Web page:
15. This is an anthology of essays covering the literary history of America. There are sections that are brilliant and informative, other sections that are dense and difficult, but as a whole, it's an excellent read. A good book to have lying around when you need to read something but not a LOT of something. It took several months of casual reading to get through, which was exactly the pace called for.

    16. This outrageous, audacious book gathers essays about America from its beginning through President Obama's inauguration and it's SPECTACULAR. Don't let the size scare you away -- most essays range from 3-8 pages, so it's perfect for reading in bite-sized chunks. I especially appreciated the randomness of it. A wonderful, wonderful book.

    17. An interesting addition to the reference bookshelf, this collection of short essays covers seminal events in U.S. history, from the first hymnal collections to the appearance of Junius Booth in U.S. theaters. No matter how deep your knowledge is of American history or literature, you'll find some surprising events in here. Organized by year, it reflects major events in U.S. history.

    18. Reading Werner Sollors "1928, April 8, Easter Sunday: Dilsey Gibson goes to church and hears Reverend Shegog's Resurrection sermon" on Faulkner makes me want to go back and revisit The Sound and the Fury.

    19. Marcus's and Sollors'sA New Literary History of Americasits on my bookshelf between Raymond Williams'sKeywordsand Bruce Burgett's and Glenn Hendler'sKeywords for American Cultural Studies . It was totally worth the money.

    20. It's just what the title says it is - a new take on American history from the foundation of the colonies to the election of Obama - all 1,050 pages of it. Some of the essays are very interesting, others not so much. No denying that it is comprehensive.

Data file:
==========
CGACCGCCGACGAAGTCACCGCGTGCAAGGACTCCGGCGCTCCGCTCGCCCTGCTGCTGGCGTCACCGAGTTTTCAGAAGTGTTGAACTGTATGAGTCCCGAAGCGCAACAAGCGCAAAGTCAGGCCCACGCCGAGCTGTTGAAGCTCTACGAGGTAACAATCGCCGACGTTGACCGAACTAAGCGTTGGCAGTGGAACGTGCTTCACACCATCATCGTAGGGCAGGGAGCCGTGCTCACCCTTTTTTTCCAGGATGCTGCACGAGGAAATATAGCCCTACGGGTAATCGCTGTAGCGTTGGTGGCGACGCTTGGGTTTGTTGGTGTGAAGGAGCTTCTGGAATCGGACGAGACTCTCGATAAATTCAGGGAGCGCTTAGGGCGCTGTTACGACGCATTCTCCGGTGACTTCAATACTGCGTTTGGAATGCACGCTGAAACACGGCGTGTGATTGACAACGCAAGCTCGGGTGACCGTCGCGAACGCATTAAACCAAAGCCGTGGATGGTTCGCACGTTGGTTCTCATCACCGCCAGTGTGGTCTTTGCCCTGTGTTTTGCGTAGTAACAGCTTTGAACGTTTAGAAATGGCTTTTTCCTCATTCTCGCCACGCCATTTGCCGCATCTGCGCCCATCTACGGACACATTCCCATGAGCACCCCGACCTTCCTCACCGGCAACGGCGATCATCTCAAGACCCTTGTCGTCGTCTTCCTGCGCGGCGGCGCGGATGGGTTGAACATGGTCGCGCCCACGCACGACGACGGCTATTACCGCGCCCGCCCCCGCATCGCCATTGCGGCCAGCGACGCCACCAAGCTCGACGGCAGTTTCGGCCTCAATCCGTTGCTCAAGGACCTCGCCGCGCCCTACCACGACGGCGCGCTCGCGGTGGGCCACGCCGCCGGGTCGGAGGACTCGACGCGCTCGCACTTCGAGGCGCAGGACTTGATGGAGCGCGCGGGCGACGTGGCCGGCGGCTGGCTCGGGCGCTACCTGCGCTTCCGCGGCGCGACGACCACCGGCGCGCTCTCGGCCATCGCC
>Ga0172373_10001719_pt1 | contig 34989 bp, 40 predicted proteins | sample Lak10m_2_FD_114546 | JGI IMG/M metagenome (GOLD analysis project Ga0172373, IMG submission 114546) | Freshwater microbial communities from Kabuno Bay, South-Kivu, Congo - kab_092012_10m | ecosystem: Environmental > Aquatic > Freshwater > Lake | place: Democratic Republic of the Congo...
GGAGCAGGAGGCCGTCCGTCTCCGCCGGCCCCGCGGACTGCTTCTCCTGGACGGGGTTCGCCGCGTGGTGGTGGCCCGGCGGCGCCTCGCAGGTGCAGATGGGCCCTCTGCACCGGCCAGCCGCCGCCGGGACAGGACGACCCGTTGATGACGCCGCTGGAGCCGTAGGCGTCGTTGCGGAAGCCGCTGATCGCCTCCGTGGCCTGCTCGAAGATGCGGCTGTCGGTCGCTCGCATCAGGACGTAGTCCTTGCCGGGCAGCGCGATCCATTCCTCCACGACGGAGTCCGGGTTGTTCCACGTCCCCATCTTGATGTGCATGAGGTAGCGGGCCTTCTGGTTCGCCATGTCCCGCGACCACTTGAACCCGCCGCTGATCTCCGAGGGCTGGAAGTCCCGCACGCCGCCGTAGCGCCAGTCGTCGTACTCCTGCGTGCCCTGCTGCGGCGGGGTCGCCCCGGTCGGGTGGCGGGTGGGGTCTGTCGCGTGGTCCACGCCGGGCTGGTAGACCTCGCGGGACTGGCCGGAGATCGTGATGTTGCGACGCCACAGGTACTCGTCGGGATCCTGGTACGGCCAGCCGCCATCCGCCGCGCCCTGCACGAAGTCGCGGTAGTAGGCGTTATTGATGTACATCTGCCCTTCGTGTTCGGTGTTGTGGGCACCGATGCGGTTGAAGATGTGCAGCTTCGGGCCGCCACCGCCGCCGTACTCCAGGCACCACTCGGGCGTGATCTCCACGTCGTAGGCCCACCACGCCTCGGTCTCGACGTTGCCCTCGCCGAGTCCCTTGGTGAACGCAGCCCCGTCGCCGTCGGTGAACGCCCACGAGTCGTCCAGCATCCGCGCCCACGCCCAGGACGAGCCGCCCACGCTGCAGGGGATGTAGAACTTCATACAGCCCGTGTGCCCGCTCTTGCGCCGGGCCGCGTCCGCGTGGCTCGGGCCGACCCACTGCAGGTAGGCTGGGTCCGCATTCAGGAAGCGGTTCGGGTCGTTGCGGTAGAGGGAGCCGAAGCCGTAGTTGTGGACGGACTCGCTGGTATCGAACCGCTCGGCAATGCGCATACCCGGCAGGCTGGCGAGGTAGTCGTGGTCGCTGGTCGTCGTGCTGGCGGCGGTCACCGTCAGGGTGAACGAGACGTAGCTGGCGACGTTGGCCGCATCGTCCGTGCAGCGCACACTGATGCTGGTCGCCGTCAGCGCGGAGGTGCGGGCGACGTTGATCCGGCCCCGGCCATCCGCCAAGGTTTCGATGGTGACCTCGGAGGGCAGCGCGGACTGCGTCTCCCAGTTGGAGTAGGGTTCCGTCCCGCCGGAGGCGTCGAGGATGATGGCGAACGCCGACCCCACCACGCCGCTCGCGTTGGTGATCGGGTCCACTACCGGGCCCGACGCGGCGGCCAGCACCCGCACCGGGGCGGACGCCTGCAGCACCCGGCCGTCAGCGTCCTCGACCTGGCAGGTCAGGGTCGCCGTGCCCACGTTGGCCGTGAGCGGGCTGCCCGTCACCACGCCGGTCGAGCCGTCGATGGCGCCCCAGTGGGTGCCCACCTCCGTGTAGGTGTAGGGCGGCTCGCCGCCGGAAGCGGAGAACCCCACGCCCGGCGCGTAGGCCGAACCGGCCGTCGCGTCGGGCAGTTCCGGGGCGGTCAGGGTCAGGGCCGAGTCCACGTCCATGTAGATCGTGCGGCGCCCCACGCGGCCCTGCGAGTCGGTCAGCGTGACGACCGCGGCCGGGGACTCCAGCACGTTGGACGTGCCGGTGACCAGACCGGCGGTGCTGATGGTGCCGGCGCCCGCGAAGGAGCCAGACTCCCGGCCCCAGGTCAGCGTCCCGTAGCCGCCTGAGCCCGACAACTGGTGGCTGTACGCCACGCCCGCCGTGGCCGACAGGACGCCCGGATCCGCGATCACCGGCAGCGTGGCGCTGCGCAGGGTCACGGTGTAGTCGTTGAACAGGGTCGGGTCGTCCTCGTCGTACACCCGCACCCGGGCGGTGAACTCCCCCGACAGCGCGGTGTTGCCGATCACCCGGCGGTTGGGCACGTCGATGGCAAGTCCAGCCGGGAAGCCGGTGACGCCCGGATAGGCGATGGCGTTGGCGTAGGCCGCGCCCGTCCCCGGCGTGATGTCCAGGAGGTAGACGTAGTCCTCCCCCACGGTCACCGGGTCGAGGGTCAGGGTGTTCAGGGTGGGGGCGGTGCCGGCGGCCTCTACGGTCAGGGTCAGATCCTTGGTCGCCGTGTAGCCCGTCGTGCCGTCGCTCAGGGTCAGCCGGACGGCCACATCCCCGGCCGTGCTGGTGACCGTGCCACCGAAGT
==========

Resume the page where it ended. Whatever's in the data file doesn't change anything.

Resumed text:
21. Trying to read at least one essay per day, sometimes morefascinating riffs on American history and cultural history. Much I didn't know about the puritans and early spaniards and alld I'm always a big fan of raptures built around single events or things.

    22. Some of the essays are eclectic and interesting, while others seem set on making you feel bad about being an American. It mainly seems to be about deconstructing the American dream, that kind of stuff. If you were a English or Comparative Lit major, you've probably heard a lot of this before. Meh.

    23. I've enjoyed what I've read so far, but this is not a 'get-out-of-the-library and finish in 3 weeks' kind of book. Maybe someday I'll own my own copy and make my way through it in a leisurely fashion.

    24. I read a few essays/chapters and they were really good. I just need a novel or a continuous story. I want something I can get into. Short stories, essays, etc. seem like snacks when I really want a meal. You feel me?

    25. This is the kind of book that I really like the idea of reading but may not ever get to because I'm too busy reading other things.

    26. I must buy this! I only read a few of the essays and they were wonderful, but it is far too long for a library rental

    27. Granted, it took me nearly a year to finish, but the idea of reading an essay (almost) every night made for a great project. It was a really interesting anthology and a perfect nightstand staple.